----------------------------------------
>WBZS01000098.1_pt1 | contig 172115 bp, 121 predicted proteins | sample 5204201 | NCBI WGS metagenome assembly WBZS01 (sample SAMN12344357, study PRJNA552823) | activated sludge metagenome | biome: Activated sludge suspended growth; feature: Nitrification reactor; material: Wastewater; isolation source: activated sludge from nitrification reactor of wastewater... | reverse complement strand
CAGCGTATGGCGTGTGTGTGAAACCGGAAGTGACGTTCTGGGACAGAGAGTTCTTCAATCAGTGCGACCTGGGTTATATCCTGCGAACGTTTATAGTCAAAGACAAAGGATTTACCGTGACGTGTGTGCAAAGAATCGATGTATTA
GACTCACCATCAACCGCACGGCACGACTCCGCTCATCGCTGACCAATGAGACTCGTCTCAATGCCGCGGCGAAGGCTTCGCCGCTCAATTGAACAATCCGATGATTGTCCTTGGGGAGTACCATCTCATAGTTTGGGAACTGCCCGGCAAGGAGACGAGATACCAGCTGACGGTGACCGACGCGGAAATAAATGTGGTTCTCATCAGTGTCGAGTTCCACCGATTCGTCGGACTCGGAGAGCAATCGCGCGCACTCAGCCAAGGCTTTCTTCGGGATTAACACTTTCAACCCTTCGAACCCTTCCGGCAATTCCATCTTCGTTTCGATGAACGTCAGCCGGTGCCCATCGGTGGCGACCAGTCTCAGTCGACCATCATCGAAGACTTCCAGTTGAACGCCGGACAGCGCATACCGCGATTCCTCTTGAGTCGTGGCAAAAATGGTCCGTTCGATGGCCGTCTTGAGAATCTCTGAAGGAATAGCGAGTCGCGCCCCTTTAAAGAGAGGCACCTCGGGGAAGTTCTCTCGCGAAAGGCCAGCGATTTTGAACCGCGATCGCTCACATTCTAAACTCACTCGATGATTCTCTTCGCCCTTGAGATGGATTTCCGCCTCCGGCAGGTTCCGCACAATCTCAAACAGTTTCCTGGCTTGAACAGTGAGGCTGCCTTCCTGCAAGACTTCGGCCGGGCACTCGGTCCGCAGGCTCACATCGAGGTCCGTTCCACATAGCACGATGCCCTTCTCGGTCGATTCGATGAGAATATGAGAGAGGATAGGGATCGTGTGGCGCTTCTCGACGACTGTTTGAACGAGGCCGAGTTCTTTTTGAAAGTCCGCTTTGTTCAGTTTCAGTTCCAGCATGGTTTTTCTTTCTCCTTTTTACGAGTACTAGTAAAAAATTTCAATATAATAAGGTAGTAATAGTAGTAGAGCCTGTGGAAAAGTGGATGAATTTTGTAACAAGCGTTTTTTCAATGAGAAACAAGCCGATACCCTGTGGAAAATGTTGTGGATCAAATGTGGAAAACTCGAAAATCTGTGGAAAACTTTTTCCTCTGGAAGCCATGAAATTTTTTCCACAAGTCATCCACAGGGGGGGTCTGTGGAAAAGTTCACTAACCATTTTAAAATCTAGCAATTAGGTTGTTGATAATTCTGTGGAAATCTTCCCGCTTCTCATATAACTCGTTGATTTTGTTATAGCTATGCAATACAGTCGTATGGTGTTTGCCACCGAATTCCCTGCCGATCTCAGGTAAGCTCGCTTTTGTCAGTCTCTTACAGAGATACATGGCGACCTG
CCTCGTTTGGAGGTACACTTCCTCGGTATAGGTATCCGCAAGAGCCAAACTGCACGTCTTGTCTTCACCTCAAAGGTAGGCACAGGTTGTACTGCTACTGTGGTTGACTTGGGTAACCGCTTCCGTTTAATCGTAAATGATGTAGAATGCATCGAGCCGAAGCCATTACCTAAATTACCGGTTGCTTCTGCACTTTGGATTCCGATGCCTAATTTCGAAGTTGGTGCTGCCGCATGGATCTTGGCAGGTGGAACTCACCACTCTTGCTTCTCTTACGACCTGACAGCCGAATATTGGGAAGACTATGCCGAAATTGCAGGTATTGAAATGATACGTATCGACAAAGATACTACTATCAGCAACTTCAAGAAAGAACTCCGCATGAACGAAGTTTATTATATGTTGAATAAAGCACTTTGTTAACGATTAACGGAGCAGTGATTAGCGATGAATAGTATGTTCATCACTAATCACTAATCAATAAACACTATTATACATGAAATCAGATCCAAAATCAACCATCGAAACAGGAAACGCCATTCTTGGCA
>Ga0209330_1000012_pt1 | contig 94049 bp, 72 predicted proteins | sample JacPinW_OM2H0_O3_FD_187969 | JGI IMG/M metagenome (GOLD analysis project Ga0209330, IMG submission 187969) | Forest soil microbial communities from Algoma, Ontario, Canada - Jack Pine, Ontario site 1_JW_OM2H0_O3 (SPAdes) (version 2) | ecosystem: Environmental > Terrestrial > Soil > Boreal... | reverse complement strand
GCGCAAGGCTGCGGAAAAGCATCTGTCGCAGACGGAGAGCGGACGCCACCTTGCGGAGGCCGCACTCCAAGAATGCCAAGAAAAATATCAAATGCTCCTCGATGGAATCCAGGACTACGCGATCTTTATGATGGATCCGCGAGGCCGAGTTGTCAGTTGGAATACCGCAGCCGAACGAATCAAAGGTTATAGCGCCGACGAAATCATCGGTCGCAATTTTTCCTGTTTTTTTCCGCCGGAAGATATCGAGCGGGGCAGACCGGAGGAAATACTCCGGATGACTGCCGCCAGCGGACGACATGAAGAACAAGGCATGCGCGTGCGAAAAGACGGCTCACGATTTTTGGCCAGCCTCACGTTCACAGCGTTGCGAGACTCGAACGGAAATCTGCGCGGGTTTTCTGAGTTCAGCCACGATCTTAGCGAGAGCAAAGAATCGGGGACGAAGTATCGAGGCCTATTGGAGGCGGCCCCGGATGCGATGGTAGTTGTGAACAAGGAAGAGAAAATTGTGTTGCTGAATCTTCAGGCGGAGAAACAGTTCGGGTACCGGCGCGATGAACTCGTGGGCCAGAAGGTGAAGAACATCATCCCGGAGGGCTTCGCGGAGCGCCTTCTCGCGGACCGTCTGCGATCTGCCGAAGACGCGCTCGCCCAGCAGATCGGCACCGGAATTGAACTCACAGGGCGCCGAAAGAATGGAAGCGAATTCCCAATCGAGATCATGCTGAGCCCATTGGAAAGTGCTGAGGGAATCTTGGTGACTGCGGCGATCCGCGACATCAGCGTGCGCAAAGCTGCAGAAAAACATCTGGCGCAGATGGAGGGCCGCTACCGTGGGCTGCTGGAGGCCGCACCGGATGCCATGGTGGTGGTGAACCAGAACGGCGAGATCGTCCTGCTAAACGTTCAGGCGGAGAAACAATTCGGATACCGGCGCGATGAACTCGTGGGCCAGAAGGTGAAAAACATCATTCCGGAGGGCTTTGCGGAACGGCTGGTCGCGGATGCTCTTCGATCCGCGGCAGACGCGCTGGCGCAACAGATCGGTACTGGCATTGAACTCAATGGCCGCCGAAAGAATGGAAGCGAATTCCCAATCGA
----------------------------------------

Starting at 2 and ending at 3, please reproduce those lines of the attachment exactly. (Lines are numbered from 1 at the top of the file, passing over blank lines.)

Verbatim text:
CAGCGTATGGCGTGTGTGTGAAACCGGAAGTGACGTTCTGGGACAGAGAGTTCTTCAATCAGTGCGACCTGGGTTATATCCTGCGAACGTTTATAGTCAAAGACAAAGGATTTACCGTGACGTGTGTGCAAAGAATCGATGTATTA
GACTCACCATCAACCGCACGGCACGACTCCGCTCATCGCTGACCAATGAGACTCGTCTCAATGCCGCGGCGAAGGCTTCGCCGCTCAATTGAACAATCCGATGATTGTCCTTGGGGAGTACCATCTCATAGTTTGGGAACTGCCCGGCAAGGAGACGAGATACCAGCTGACGGTGACCGACGCGGAAATAAATGTGGTTCTCATCAGTGTCGAGTTCCACCGATTCGTCGGACTCGGAGAGCAATCGCGCGCACTCAGCCAAGGCTTTCTTCGGGATTAACACTTTCAACCCTTCGAACCCTTCCGGCAATTCCATCTTCGTTTCGATGAACGTCAGCCGGTGCCCATCGGTGGCGACCAGTCTCAGTCGACCATCATCGAAGACTTCCAGTTGAACGCCGGACAGCGCATACCGCGATTCCTCTTGAGTCGTGGCAAAAATGGTCCGTTCGATGGCCGTCTTGAGAATCTCTGAAGGAATAGCGAGTCGCGCCCCTTTAAAGAGAGGCACCTCGGGGAAGTTCTCTCGCGAAAGGCCAGCGATTTTGAACCGCGATCGCTCACATTCTAAACTCACTCGATGATTCTCTTCGCCCTTGAGATGGATTTCCGCCTCCGGCAGGTTCCGCACAATCTCAAACAGTTTCCTGGCTTGAACAGTGAGGCTGCCTTCCTGCAAGACTTCGGCCGGGCACTCGGTCCGCAGGCTCACATCGAGGTCCGTTCCACATAGCACGATGCCCTTCTCGGTCGATTCGATGAGAATATGAGAGAGGATAGGGATCGTGTGGCGCTTCTCGACGACTGTTTGAACGAGGCCGAGTTCTTTTTGAAAGTCCGCTTTGTTCAGTTTCAGTTCCAGCATGGTTTTTCTTTCTCCTTTTTACGAGTACTAGTAAAAAATTTCAATATAATAAGGTAGTAATAGTAGTAGAGCCTGTGGAAAAGTGGATGAATTTTGTAACAAGCGTTTTTTCAATGAGAAACAAGCCGATACCCTGTGGAAAATGTTGTGGATCAAATGTGGAAAACTCGAAAATCTGTGGAAAACTTTTTCCTCTGGAAGCCATGAAATTTTTTCCACAAGTCATCCACAGGGGGGGTCTGTGGAAAAGTTCACTAACCATTTTAAAATCTAGCAATTAGGTTGTTGATAATTCTGTGGAAATCTTCCCGCTTCTCATATAACTCGTTGATTTTGTTATAGCTATGCAATACAGTCGTATGGTGTTTGCCACCGAATTCCCTGCCGATCTCAGGTAAGCTCGCTTTTGTCAGTCTCTTACAGAGATACATGGCGACCTG